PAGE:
Over the past few days, I have busied myself with revision for a theory exam that passed yesterday. I didn’t have time to write until now. That is a partial truth, because there is always time for pastries. To my horror, I am starting to sound like an addict, with an unhealthy obsession for sweets. Call it an occupational hazard being a culinary student, but the thought of not having enough pastries before my return irks me. In just over a month’s time, I would no longer run into a boulangerie or pâtisserie on every other street. Nonetheless, I still hold some hope for decent pastries back home, with all sincerity and faith.
Sometimes, the idea of decadence bugs me. Am I being a downright hedonist, self-indulgent in good food and turning a blind eye to the cruel realities of others? In all honesty, I am unprepared to answer this question here, and I don’t wish to go any further in this series on food. To keep it simple, I’d rather savor food than hoard personal effects. Paris may be the capital of fashion, the city of love, but I would have none of that. It is certainly not the only city where one can find good food, but it is one of the many places. Short as my stay may be, I have come to hold greater respect for food, not just necessarily the superfluous, but also the basic. I will leave my reflections nearer to the end of my stay, and now I’ll begin on that which has first captured your attention to this post.
As previously mentioned, I had gotten the Grand Cru from La Pâtisserie des Rêves. As a new learner of the language, trying to grasp French from everyday conversations and unstructured self-study (what’s worse – a lack of discipline), the name befuddles me. A direct translation gives “the great raw”. Perhaps a better interpretation would be “the great vintage/vineyard,” but that doesn’t really help in the context. Google searches tell me that this term is used primarily in the wine industry, to refer to a land with great potential for great wine. And a somewhat helpful definition from ChocoParis: Grand cru chocolate – Chocolate made with beans from a particular region. Mystery solved? Not quite. But a visit to the patisserie’s website (a well-designed and comprehensive one) explained it all. All the chocolate in this cake is from Samana and nowhere else. Well… that’s an anti-climax answer for all that Sherlock action, but I was rewarded with a wonderful video, which I have embedded at the end of this post.
While I cannot (at least not yet) translate what is explicated in the video by the chef himself, M. Philippe Conticini, here’s my own take on this petite dessert. I have above a (perhaps unprofessional) photo of its cross-section. Underneath the chocolate glaze lies the chocolate mousse, enveloping a chocolate ganache layer atop a chocolate biscuit cuillère (the same type of biscuit as in lady’s finger), with a chocolate coustillant sitting at the base. Chocolate, chocolate, chocolate. If you’ve watched the video first, impatient you, that’s probably the only thing you would understand if you don’t know French.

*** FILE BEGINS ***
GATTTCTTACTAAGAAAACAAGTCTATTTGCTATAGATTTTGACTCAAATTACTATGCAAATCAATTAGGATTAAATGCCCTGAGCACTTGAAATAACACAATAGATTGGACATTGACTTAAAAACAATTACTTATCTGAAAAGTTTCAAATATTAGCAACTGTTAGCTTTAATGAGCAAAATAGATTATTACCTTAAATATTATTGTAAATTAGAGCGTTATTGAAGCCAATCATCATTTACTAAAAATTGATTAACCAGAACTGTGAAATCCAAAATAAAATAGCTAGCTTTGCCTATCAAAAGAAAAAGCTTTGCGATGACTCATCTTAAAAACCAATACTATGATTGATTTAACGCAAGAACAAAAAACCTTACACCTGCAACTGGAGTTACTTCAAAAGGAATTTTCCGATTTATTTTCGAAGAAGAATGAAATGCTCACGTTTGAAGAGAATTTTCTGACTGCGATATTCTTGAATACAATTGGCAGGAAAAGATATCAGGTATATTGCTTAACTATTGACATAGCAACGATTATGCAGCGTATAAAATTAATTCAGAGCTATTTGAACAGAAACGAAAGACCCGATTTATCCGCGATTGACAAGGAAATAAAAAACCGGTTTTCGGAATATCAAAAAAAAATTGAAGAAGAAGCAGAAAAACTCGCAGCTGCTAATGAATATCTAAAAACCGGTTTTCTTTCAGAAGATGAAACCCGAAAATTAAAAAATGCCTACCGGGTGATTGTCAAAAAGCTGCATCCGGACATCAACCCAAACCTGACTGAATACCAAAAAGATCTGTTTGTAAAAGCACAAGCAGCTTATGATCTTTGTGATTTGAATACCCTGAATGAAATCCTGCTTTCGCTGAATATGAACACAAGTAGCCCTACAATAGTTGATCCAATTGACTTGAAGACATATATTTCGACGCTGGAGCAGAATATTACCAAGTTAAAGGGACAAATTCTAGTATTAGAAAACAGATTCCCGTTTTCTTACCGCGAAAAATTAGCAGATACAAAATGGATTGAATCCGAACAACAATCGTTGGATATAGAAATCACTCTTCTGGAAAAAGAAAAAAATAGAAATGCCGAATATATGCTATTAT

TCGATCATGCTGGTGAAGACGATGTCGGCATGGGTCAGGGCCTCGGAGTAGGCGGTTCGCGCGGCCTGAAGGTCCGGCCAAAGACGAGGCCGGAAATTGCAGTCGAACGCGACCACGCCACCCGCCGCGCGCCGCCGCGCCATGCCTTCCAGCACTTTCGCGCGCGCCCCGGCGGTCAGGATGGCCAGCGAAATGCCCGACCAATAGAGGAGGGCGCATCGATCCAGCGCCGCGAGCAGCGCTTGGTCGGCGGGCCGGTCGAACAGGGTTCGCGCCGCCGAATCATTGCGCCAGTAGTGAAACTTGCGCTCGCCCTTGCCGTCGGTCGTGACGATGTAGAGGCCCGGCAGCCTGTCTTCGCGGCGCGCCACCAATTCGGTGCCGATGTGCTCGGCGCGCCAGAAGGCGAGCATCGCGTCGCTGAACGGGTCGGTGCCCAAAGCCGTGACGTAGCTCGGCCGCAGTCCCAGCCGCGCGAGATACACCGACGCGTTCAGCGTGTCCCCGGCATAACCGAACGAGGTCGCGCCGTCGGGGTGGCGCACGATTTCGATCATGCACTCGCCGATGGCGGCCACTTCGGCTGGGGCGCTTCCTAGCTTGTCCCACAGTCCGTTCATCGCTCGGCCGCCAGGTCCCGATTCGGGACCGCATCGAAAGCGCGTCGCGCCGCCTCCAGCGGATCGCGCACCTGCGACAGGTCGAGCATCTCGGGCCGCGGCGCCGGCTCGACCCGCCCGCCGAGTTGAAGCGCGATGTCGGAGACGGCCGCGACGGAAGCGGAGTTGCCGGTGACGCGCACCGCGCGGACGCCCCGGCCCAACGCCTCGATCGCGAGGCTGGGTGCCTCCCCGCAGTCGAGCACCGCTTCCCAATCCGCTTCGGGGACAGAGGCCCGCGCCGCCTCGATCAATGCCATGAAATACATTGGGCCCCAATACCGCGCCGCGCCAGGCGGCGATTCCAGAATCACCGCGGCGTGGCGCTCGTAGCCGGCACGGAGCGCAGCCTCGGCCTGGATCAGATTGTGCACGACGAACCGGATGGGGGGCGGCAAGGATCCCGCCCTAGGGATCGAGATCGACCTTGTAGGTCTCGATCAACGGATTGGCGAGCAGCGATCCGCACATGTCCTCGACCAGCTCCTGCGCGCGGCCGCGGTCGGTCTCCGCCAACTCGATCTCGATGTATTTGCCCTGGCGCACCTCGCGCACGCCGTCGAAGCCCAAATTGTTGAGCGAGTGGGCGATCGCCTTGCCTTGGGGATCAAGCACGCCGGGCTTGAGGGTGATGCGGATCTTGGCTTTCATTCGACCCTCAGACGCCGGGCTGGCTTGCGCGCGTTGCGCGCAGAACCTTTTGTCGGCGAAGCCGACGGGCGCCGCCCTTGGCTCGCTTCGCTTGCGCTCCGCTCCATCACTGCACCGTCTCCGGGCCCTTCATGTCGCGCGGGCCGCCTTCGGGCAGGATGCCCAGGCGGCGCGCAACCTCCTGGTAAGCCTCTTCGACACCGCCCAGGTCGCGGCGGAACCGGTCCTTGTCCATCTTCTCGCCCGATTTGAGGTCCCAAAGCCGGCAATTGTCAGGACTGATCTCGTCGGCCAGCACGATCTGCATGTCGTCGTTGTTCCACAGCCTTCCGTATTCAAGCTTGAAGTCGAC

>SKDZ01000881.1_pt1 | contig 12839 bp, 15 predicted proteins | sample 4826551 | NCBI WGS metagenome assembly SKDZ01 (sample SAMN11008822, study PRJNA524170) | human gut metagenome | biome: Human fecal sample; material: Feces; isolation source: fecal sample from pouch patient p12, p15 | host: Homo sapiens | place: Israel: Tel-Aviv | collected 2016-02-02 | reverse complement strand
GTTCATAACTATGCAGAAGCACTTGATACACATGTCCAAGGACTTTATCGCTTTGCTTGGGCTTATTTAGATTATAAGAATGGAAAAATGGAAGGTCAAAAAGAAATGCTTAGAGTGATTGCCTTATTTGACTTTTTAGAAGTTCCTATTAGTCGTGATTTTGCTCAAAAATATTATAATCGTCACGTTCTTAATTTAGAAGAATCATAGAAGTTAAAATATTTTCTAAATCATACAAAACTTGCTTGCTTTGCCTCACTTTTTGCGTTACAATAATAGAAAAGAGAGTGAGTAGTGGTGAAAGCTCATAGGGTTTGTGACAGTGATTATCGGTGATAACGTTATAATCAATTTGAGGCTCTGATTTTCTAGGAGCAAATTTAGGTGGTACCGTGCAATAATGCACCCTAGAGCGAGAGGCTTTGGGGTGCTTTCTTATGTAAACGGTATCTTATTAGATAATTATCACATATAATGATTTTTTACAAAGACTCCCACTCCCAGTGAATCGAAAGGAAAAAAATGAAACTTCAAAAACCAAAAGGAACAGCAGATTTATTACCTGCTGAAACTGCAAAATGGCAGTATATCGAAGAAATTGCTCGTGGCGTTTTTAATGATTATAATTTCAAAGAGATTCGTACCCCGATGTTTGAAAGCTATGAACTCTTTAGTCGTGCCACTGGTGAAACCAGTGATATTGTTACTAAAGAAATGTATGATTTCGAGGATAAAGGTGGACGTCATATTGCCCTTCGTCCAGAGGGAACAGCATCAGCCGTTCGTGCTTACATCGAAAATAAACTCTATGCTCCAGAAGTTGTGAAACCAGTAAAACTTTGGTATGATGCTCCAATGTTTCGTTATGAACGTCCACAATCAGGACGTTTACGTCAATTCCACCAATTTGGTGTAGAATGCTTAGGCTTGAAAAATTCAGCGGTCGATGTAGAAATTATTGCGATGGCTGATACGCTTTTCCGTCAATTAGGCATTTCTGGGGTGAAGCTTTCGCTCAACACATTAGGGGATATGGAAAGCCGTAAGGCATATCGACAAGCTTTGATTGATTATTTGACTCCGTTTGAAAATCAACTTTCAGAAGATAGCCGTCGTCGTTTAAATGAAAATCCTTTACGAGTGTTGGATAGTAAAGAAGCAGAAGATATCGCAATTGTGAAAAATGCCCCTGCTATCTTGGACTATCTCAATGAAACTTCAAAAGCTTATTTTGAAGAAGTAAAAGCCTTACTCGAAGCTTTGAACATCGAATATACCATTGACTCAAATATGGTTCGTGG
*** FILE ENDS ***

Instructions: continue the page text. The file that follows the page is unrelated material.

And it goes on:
It would seem uninteresting and plain, in terms of taste, to have everything made with the same chocolate. It wasn’t. The catch was in the coustillant; it had a fair amount of fleur de sel incorporated. (FYI: “fleur de sel is a hand-harvested sea salt collected by workers who scrape only the top layer of salt before it sinks to the bottom of large salt pans” – wikipedia). That complex flair of saltiness worked out perfectly with the dark and intense Samana chocolate. With every mouthful comes the chocolate taste that chocolate lovers would die for, only to be succeeded by a refreshing kick of salt to the top of your palate. For sure, the use of salt instead of an acidic fruit as a contrast to chocolate isn’t new. But it has to be done right. In one other pastry I’ve tried, of which I wouldn’t name because it was a shame to a good reputation, the salt overwhelmed everything and it was immensely awful. The balance for the Grand Cru was done just right – the chocolate had ample time to work its magic before the salt comes in just in the end to make its presence known.
The rest of the layers didn’t just stand by and watch. They were skilfully textured; even with the same chocolate used throughout, it certainly doesn’t feel like having a bite from a chocolate tablet. The moist biscuit with the crumbly coustillant, and the dense ganache with the light mousse, all play their part to make a splendid ensemble, not forgetting the dark glaze that draws the curtain at the lips. The play of taste and texture… it was a performance deserving of an encore.
All that high-flown rhetoric aside, the Grand Cru is a well-made dessert and I would pay for another one. It might not be the best chocolate entremet I’ve tasted, but it has earned a place on my list of “pastries I would miss back home.” Take a minute to watch the video below, but be warned not to drool. Food is a universal language. And what I really admire is the humble pride and passion the chef holds for his creations.